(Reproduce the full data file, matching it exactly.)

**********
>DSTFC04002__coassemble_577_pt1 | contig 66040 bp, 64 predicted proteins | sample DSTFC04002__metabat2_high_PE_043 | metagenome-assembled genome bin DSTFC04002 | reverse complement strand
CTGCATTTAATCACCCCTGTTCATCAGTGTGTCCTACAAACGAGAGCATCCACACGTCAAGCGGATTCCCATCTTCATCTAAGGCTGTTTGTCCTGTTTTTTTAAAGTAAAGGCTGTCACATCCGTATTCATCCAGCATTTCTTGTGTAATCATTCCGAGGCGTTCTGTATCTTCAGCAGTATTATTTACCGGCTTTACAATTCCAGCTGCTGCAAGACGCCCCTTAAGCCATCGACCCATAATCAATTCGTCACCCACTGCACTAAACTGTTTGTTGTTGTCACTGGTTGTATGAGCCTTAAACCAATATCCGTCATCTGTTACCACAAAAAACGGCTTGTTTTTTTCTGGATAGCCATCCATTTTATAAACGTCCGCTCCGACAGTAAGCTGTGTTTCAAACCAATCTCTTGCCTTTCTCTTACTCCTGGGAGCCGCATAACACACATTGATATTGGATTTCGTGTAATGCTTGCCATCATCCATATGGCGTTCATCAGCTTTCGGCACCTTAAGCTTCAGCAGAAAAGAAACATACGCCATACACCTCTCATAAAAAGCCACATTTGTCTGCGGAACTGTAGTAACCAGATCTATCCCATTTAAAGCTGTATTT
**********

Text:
>DSTFC04002__coassemble_577_pt1 | contig 66040 bp, 64 predicted proteins | sample DSTFC04002__metabat2_high_PE_043 | metagenome-assembled genome bin DSTFC04002 | reverse complement strand
CTGCATTTAATCACCCCTGTTCATCAGTGTGTCCTACAAACGAGAGCATCCACACGTCAAGCGGATTCCCATCTTCATCTAAGGCTGTTTGTCCTGTTTTTTTAAAGTAAAGGCTGTCACATCCGTATTCATCCAGCATTTCTTGTGTAATCATTCCGAGGCGTTCTGTATCTTCAGCAGTATTATTTACCGGCTTTACAATTCCAGCTGCTGCAAGACGCCCCTTAAGCCATCGACCCATAATCAATTCGTCACCCACTGCACTAAACTGTTTGTTGTTGTCACTGGTTGTATGAGCCTTAAACCAATATCCGTCATCTGTTACCACAAAAAACGGCTTGTTTTTTTCTGGATAGCCATCCATTTTATAAACGTCCGCTCCGACAGTAAGCTGTGTTTCAAACCAATCTCTTGCCTTTCTCTTACTCCTGGGAGCCGCATAACACACATTGATATTGGATTTCGTGTAATGCTTGCCATCATCCATATGGCGTTCATCAGCTTTCGGCACCTTAAGCTTCAGCAGAAAAGAAACATACGCCATACACCTCTCATAAAAAGCCACATTTGTCTGCGGAACTGTAGTAACCAGATCTATCCCATTTAAAGCTGTATTT